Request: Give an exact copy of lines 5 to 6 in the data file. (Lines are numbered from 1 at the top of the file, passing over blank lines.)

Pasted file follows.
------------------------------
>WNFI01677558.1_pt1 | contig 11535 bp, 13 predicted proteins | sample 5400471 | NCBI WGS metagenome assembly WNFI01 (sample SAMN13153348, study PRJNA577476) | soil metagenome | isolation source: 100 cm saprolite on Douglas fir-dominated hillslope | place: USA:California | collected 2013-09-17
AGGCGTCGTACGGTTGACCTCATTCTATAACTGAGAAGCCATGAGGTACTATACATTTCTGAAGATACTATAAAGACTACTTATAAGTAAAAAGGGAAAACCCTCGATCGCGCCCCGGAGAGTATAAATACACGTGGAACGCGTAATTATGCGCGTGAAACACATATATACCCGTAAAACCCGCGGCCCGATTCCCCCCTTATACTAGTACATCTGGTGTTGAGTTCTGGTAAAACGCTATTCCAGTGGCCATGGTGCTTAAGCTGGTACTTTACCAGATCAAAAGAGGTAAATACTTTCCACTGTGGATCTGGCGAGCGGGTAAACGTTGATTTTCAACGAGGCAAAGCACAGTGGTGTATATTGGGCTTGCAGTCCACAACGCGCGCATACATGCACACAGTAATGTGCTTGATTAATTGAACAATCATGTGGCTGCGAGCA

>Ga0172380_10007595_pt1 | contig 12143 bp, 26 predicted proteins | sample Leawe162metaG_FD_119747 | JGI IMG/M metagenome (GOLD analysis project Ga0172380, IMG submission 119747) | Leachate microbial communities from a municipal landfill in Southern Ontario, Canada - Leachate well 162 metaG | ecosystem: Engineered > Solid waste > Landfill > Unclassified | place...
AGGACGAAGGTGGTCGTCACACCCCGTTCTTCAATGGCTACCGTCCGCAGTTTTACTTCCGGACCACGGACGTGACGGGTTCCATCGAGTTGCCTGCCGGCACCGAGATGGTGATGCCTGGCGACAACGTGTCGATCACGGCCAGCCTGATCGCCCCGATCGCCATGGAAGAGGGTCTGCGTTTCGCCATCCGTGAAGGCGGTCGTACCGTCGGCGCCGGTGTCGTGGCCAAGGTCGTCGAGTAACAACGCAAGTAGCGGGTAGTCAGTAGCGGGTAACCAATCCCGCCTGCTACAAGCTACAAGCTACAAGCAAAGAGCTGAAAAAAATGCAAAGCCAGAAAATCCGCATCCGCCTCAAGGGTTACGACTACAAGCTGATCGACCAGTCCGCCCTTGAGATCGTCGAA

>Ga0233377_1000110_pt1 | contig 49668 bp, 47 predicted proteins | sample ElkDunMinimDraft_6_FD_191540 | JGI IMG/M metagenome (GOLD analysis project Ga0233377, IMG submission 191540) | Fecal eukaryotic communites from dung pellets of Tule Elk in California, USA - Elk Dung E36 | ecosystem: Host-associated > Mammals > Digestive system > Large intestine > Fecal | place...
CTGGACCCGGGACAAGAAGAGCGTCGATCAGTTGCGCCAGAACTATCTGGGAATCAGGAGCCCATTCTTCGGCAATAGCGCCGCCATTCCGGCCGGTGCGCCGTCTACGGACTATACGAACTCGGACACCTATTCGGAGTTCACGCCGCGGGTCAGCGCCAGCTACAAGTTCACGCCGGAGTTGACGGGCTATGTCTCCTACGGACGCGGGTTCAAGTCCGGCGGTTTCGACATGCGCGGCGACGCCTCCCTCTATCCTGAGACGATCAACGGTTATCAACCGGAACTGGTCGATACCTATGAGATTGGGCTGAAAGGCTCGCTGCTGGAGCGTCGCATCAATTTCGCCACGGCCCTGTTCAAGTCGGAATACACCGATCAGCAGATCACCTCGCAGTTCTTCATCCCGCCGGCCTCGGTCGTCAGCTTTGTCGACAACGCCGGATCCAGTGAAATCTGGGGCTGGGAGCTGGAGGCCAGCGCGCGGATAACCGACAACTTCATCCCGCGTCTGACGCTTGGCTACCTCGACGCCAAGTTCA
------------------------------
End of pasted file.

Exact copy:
>Ga0233377_1000110_pt1 | contig 49668 bp, 47 predicted proteins | sample ElkDunMinimDraft_6_FD_191540 | JGI IMG/M metagenome (GOLD analysis project Ga0233377, IMG submission 191540) | Fecal eukaryotic communites from dung pellets of Tule Elk in California, USA - Elk Dung E36 | ecosystem: Host-associated > Mammals > Digestive system > Large intestine > Fecal | place...
CTGGACCCGGGACAAGAAGAGCGTCGATCAGTTGCGCCAGAACTATCTGGGAATCAGGAGCCCATTCTTCGGCAATAGCGCCGCCATTCCGGCCGGTGCGCCGTCTACGGACTATACGAACTCGGACACCTATTCGGAGTTCACGCCGCGGGTCAGCGCCAGCTACAAGTTCACGCCGGAGTTGACGGGCTATGTCTCCTACGGACGCGGGTTCAAGTCCGGCGGTTTCGACATGCGCGGCGACGCCTCCCTCTATCCTGAGACGATCAACGGTTATCAACCGGAACTGGTCGATACCTATGAGATTGGGCTGAAAGGCTCGCTGCTGGAGCGTCGCATCAATTTCGCCACGGCCCTGTTCAAGTCGGAATACACCGATCAGCAGATCACCTCGCAGTTCTTCATCCCGCCGGCCTCGGTCGTCAGCTTTGTCGACAACGCCGGATCCAGTGAAATCTGGGGCTGGGAGCTGGAGGCCAGCGCGCGGATAACCGACAACTTCATCCCGCGTCTGACGCTTGGCTACCTCGACGCCAAGTTCA